When it comes to innovation and launching, one of the best books I’ve read is by David Butler, the VP of Innovation and Entrepreneurship at The Coca-Cola Company. Perhaps you’ve heard of Coke?
David’s book Design to Grow: How Coca-Cola Learned to Combine Scale and Agility (and How You Can Too) is filled with incredible lessons and learning that can be applied to any size group, company and even entrepreneurs.
Here are ten key lessons I learned from David’s book and our conversation on the podcast:
Design is about intentionally connecting things to solve problems. Design is only good if it solves a problem. Good design makes something easier to read, easier to understand, easier to use. Good design makes a difficult task less complicated.
Your goal is to make sure the visible stuff (your products, communications, team, etc.) connects to the invisible stuff (your partnerships, processes, culture) in a way that helps you succeed.
To achieve scale, everything must be simplified and standardized. There are two rules to design standards: 1. Think Small. (simplify, simplify, simplify) 2. Make it easy to do the right thing.
Resilience instead of strength.
Any team or company can launch a new product, campaign or initiative the way startups do. Learning what people need or want, building a prototype, measuring what worked and what didn’t, then doing it all over again, are techniques that anyone can embrace.
Get out of the building.
Too many traditional marketers plan big campaigns, spend big bucks, only to search at the end for favorable data to justify all that money spent. Next time, determine who your target customers are and the key assumptions you have about them—then brainstorm a few quick, low-cost experiments to test your assumptions. Find out what those customers really think, what they will really buy and how much they will really pay for your product or service. Then iterate – react to what you learned and try it again. Get results – then plan.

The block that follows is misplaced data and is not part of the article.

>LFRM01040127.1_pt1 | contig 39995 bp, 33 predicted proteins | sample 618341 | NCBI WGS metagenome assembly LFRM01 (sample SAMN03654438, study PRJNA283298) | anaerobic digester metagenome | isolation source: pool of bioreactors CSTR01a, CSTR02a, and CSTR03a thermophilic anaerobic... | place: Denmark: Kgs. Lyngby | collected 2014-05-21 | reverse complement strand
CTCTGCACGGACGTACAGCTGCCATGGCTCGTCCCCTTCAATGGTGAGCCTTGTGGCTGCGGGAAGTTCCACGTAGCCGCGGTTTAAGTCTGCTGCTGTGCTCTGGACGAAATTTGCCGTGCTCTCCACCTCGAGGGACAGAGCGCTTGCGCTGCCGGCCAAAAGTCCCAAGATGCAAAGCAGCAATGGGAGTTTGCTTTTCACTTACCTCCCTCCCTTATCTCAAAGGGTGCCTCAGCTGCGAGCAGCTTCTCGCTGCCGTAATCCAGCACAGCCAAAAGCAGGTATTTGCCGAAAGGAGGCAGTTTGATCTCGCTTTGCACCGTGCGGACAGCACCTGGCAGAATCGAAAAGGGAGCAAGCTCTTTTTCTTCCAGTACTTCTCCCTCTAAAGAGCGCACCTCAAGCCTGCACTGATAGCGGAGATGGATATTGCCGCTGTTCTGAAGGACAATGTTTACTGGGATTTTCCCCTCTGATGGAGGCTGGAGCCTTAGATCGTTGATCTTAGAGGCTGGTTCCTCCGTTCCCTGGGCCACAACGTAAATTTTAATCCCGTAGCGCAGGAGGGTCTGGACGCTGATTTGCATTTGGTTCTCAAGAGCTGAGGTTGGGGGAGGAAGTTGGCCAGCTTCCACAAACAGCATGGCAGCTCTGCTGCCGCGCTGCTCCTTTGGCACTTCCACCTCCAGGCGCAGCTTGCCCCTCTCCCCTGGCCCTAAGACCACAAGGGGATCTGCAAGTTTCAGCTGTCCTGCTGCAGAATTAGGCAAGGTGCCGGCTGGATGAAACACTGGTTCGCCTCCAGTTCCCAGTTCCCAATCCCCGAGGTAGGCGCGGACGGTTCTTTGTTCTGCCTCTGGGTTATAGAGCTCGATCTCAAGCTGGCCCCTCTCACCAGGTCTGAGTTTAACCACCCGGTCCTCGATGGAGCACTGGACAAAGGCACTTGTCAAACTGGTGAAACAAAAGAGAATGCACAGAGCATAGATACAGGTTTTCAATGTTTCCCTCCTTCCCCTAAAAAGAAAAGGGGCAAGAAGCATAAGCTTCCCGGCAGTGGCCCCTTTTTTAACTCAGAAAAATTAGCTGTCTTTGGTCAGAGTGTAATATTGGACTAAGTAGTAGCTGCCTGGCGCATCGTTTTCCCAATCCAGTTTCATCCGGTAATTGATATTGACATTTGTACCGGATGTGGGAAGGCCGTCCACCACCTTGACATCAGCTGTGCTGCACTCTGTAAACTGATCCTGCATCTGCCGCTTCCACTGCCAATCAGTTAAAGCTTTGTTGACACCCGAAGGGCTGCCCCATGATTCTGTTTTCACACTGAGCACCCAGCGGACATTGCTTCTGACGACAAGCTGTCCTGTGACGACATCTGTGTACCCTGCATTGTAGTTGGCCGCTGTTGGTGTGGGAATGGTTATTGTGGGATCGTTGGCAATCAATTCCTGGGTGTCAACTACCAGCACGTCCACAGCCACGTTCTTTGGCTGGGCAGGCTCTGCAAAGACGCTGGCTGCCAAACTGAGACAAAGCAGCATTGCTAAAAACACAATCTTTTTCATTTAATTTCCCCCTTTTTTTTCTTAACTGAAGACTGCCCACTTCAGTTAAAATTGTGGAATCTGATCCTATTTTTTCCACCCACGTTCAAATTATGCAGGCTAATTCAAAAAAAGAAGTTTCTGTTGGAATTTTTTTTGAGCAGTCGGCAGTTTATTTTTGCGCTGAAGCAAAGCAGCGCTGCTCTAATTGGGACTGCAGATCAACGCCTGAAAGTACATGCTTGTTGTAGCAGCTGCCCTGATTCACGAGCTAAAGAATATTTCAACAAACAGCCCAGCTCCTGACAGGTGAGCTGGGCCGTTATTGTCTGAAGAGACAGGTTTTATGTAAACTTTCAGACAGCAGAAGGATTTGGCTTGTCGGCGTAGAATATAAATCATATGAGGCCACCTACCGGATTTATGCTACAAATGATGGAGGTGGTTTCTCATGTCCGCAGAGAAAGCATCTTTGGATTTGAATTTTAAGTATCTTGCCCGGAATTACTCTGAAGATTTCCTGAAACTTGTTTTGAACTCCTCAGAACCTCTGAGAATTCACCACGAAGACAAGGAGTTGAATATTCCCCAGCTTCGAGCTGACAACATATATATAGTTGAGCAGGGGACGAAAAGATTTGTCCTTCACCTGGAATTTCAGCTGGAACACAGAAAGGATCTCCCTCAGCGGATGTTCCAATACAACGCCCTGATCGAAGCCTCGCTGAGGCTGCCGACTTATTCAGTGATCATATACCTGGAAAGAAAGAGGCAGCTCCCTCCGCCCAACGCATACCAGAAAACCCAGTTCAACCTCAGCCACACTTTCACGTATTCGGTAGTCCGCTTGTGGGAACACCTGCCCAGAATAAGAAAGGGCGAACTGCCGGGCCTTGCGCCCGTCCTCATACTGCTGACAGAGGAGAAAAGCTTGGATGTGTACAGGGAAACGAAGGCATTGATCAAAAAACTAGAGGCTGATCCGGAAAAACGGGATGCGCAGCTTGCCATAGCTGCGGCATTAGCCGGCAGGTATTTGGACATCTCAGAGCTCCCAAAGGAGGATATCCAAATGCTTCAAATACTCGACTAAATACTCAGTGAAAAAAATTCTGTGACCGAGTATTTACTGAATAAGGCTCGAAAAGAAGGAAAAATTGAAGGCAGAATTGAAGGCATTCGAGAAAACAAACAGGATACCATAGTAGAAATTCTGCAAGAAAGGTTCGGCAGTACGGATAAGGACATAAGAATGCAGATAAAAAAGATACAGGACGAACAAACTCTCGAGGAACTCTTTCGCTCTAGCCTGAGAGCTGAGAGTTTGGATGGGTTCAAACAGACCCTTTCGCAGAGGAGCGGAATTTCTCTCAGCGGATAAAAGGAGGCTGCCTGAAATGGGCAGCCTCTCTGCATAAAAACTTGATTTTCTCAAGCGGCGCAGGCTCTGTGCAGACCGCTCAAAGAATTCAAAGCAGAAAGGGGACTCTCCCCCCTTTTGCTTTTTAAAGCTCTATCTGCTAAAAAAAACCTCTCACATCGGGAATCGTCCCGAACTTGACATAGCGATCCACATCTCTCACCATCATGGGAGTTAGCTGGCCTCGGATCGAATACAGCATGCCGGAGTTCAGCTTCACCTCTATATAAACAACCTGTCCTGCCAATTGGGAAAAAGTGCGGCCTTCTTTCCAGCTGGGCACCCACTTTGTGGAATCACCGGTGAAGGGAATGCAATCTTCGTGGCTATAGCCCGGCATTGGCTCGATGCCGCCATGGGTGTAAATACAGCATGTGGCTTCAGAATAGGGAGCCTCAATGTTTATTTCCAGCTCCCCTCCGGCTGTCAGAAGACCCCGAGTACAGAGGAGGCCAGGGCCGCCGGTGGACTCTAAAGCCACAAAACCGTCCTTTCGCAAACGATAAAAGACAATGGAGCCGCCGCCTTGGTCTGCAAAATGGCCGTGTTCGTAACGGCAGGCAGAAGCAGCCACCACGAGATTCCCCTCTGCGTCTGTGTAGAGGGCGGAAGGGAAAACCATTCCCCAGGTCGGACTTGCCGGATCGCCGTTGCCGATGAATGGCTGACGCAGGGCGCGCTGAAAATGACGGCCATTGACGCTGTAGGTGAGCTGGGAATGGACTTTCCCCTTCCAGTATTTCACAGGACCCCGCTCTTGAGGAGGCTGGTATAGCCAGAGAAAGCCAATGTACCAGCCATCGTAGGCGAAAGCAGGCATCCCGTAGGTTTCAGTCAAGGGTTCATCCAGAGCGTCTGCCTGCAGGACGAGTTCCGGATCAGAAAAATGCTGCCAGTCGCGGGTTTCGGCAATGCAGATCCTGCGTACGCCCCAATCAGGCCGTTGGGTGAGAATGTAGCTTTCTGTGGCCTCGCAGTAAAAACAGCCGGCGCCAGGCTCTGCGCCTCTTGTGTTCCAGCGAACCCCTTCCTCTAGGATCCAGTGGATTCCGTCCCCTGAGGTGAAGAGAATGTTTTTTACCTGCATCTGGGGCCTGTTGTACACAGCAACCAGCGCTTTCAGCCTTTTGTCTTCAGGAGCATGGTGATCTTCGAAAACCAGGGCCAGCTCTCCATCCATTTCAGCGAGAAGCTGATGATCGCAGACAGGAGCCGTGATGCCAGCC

Spend time on finding a real problem. Then, build around that.
Prototying is critical for startups and new ideas. Prototypes exist to help you learn faster. The key to understand is that you won’t get it right the first time — the only way to maintain the kind of agility you need is to focus on learning by doing.
Related Reading: The 5 Elements of the Launch Sequence
The key to success is learning by doing. Constant iteration, a willingness to test ideas with real customers and gauge their responses, then pivot if they’re not working, is critical. Rather than betting the ranch on a big idea, small tests can help a team determine if an idea has the legs for a bigger rollout.
Keep learning from the experts. Read about the 10 Lessons Jeff Learned from the CEO of Pixar.